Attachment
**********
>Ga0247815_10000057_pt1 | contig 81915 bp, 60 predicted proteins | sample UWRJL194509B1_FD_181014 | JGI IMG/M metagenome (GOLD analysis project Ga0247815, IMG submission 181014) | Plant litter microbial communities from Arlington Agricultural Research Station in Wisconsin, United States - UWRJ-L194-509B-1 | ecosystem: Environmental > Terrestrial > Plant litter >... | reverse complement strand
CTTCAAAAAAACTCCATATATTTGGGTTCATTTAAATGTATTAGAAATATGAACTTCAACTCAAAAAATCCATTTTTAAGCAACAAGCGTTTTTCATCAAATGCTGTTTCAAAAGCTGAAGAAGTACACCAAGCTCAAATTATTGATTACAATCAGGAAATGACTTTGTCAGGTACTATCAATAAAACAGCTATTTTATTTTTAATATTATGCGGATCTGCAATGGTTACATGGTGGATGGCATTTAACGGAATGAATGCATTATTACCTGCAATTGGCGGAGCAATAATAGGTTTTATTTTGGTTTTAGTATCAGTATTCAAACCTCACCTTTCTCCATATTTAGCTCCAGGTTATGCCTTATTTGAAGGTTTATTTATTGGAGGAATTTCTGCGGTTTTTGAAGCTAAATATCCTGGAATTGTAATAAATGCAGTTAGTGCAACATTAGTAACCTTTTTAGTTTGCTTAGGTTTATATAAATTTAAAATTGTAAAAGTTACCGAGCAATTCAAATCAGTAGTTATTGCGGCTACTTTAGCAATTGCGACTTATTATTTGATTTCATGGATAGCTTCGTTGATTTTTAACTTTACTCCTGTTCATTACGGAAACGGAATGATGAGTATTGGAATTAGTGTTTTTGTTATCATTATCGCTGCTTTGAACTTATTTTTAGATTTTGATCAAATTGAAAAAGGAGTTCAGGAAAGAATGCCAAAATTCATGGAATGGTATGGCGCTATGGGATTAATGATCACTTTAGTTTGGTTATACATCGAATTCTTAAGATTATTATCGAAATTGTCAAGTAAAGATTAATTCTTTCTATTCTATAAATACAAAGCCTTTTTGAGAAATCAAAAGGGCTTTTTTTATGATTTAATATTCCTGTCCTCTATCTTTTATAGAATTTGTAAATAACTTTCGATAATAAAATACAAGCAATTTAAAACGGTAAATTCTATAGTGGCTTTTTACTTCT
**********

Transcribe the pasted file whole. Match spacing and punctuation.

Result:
>Ga0247815_10000057_pt1 | contig 81915 bp, 60 predicted proteins | sample UWRJL194509B1_FD_181014 | JGI IMG/M metagenome (GOLD analysis project Ga0247815, IMG submission 181014) | Plant litter microbial communities from Arlington Agricultural Research Station in Wisconsin, United States - UWRJ-L194-509B-1 | ecosystem: Environmental > Terrestrial > Plant litter >... | reverse complement strand
CTTCAAAAAAACTCCATATATTTGGGTTCATTTAAATGTATTAGAAATATGAACTTCAACTCAAAAAATCCATTTTTAAGCAACAAGCGTTTTTCATCAAATGCTGTTTCAAAAGCTGAAGAAGTACACCAAGCTCAAATTATTGATTACAATCAGGAAATGACTTTGTCAGGTACTATCAATAAAACAGCTATTTTATTTTTAATATTATGCGGATCTGCAATGGTTACATGGTGGATGGCATTTAACGGAATGAATGCATTATTACCTGCAATTGGCGGAGCAATAATAGGTTTTATTTTGGTTTTAGTATCAGTATTCAAACCTCACCTTTCTCCATATTTAGCTCCAGGTTATGCCTTATTTGAAGGTTTATTTATTGGAGGAATTTCTGCGGTTTTTGAAGCTAAATATCCTGGAATTGTAATAAATGCAGTTAGTGCAACATTAGTAACCTTTTTAGTTTGCTTAGGTTTATATAAATTTAAAATTGTAAAAGTTACCGAGCAATTCAAATCAGTAGTTATTGCGGCTACTTTAGCAATTGCGACTTATTATTTGATTTCATGGATAGCTTCGTTGATTTTTAACTTTACTCCTGTTCATTACGGAAACGGAATGATGAGTATTGGAATTAGTGTTTTTGTTATCATTATCGCTGCTTTGAACTTATTTTTAGATTTTGATCAAATTGAAAAAGGAGTTCAGGAAAGAATGCCAAAATTCATGGAATGGTATGGCGCTATGGGATTAATGATCACTTTAGTTTGGTTATACATCGAATTCTTAAGATTATTATCGAAATTGTCAAGTAAAGATTAATTCTTTCTATTCTATAAATACAAAGCCTTTTTGAGAAATCAAAAGGGCTTTTTTTATGATTTAATATTCCTGTCCTCTATCTTTTATAGAATTTGTAAATAACTTTCGATAATAAAATACAAGCAATTTAAAACGGTAAATTCTATAGTGGCTTTTTACTTCT